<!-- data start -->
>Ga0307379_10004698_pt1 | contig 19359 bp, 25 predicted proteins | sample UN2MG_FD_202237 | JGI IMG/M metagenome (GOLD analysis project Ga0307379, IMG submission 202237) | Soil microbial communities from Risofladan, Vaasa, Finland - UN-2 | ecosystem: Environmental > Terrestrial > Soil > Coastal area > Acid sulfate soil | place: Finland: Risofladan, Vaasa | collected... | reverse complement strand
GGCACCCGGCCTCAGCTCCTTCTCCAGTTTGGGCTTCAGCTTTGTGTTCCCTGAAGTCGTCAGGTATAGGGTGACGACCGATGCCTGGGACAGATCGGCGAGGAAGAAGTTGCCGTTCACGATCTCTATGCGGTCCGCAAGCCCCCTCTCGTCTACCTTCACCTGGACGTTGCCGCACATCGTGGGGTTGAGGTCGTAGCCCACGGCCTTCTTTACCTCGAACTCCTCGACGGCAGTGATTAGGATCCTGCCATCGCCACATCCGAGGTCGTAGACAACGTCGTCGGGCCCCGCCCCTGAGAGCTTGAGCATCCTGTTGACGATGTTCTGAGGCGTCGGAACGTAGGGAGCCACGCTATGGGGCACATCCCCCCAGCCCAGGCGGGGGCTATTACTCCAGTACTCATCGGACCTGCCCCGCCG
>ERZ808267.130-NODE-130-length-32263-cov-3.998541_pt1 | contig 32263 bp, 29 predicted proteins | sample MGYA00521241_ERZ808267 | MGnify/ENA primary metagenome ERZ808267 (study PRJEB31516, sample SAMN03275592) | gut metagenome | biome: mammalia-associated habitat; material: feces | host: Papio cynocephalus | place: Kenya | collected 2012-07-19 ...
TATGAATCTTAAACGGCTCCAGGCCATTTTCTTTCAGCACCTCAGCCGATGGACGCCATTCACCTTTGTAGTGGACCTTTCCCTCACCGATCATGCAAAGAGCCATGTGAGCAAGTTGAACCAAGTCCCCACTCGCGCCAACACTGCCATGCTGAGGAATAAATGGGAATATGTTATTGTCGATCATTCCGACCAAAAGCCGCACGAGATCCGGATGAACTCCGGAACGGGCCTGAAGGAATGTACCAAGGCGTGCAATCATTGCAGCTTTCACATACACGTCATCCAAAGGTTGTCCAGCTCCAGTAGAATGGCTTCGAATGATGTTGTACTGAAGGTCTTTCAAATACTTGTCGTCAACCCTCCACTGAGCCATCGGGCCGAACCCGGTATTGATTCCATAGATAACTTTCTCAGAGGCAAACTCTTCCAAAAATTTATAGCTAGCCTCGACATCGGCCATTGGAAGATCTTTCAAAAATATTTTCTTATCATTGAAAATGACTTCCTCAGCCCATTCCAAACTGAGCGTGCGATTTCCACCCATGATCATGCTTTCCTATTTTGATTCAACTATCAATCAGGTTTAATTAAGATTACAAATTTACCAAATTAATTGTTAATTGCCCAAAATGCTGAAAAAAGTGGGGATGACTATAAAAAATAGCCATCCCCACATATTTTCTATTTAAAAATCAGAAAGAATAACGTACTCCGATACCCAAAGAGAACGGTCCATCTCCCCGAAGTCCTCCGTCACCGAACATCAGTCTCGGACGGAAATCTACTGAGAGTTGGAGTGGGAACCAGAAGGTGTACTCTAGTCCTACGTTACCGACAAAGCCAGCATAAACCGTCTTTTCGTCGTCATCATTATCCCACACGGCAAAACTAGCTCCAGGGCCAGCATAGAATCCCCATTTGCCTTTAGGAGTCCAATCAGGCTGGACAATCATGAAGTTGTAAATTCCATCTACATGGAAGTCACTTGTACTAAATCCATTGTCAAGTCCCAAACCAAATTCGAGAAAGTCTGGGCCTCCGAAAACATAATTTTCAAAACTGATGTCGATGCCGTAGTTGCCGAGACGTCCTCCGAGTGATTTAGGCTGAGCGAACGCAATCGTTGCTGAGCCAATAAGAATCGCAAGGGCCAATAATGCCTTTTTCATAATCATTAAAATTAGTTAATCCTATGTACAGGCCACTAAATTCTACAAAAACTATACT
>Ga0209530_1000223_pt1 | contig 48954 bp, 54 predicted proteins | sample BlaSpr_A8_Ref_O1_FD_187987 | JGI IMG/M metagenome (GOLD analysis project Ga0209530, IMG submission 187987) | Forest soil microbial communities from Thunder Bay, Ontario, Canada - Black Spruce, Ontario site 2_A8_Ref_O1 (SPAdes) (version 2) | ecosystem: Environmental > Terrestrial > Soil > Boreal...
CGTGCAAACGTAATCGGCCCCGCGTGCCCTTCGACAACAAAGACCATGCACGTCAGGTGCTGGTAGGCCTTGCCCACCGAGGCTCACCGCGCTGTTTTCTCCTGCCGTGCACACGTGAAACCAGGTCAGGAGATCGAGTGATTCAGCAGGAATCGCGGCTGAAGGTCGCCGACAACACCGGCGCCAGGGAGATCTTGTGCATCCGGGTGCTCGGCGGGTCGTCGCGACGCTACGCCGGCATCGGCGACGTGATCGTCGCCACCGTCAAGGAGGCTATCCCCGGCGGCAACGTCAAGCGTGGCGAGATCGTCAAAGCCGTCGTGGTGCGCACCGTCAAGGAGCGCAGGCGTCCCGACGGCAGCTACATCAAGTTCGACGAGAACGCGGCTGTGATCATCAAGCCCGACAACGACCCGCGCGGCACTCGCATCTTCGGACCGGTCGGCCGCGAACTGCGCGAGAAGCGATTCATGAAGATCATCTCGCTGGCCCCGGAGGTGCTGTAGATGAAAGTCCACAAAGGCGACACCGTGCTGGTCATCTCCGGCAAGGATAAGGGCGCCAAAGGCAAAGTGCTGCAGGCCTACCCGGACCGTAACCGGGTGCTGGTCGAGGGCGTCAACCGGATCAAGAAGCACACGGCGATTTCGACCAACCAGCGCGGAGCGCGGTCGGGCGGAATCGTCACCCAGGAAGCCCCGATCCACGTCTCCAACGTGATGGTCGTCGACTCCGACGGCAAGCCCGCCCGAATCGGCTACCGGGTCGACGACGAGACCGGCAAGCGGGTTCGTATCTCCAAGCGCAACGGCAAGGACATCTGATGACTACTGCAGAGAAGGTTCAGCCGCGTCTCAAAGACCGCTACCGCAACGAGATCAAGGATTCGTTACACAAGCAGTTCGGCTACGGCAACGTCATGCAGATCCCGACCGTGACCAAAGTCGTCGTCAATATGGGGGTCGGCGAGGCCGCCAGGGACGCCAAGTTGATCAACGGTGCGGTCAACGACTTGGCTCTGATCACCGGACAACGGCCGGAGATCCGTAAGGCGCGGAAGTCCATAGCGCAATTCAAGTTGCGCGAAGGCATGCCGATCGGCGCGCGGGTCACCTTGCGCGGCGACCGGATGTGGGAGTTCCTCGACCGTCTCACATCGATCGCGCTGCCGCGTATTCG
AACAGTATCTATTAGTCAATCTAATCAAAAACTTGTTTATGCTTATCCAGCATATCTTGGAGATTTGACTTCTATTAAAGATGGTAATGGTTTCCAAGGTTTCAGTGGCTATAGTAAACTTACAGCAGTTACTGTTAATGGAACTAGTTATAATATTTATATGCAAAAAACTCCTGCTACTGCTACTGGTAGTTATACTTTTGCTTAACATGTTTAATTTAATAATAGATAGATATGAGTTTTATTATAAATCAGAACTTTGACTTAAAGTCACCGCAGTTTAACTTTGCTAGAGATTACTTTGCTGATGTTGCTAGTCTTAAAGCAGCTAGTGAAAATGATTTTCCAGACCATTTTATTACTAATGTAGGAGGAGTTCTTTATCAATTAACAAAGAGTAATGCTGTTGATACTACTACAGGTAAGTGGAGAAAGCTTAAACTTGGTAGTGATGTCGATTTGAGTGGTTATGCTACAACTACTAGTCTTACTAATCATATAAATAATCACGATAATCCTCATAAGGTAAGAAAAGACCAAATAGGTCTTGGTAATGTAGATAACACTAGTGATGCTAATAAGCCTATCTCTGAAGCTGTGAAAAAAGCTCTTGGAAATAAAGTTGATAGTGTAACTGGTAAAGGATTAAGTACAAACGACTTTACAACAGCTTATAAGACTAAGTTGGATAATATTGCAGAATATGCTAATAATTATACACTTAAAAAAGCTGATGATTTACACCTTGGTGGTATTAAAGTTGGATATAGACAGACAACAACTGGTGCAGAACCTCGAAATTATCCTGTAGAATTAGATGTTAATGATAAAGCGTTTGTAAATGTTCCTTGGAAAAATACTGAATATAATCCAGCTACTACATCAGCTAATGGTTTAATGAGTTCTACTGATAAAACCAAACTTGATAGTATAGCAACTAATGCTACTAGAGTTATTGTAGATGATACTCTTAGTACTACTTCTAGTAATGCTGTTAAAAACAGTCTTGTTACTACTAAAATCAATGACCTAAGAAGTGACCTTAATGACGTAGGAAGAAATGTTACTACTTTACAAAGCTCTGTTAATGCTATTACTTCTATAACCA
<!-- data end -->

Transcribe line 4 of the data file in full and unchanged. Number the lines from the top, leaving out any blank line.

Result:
TATGAATCTTAAACGGCTCCAGGCCATTTTCTTTCAGCACCTCAGCCGATGGACGCCATTCACCTTTGTAGTGGACCTTTCCCTCACCGATCATGCAAAGAGCCATGTGAGCAAGTTGAACCAAGTCCCCACTCGCGCCAACACTGCCATGCTGAGGAATAAATGGGAATATGTTATTGTCGATCATTCCGACCAAAAGCCGCACGAGATCCGGATGAACTCCGGAACGGGCCTGAAGGAATGTACCAAGGCGTGCAATCATTGCAGCTTTCACATACACGTCATCCAAAGGTTGTCCAGCTCCAGTAGAATGGCTTCGAATGATGTTGTACTGAAGGTCTTTCAAATACTTGTCGTCAACCCTCCACTGAGCCATCGGGCCGAACCCGGTATTGATTCCATAGATAACTTTCTCAGAGGCAAACTCTTCCAAAAATTTATAGCTAGCCTCGACATCGGCCATTGGAAGATCTTTCAAAAATATTTTCTTATCATTGAAAATGACTTCCTCAGCCCATTCCAAACTGAGCGTGCGATTTCCACCCATGATCATGCTTTCCTATTTTGATTCAACTATCAATCAGGTTTAATTAAGATTACAAATTTACCAAATTAATTGTTAATTGCCCAAAATGCTGAAAAAAGTGGGGATGACTATAAAAAATAGCCATCCCCACATATTTTCTATTTAAAAATCAGAAAGAATAACGTACTCCGATACCCAAAGAGAACGGTCCATCTCCCCGAAGTCCTCCGTCACCGAACATCAGTCTCGGACGGAAATCTACTGAGAGTTGGAGTGGGAACCAGAAGGTGTACTCTAGTCCTACGTTACCGACAAAGCCAGCATAAACCGTCTTTTCGTCGTCATCATTATCCCACACGGCAAAACTAGCTCCAGGGCCAGCATAGAATCCCCATTTGCCTTTAGGAGTCCAATCAGGCTGGACAATCATGAAGTTGTAAATTCCATCTACATGGAAGTCACTTGTACTAAATCCATTGTCAAGTCCCAAACCAAATTCGAGAAAGTCTGGGCCTCCGAAAACATAATTTTCAAAACTGATGTCGATGCCGTAGTTGCCGAGACGTCCTCCGAGTGATTTAGGCTGAGCGAACGCAATCGTTGCTGAGCCAATAAGAATCGCAAGGGCCAATAATGCCTTTTTCATAATCATTAAAATTAGTTAATCCTATGTACAGGCCACTAAATTCTACAAAAACTATACT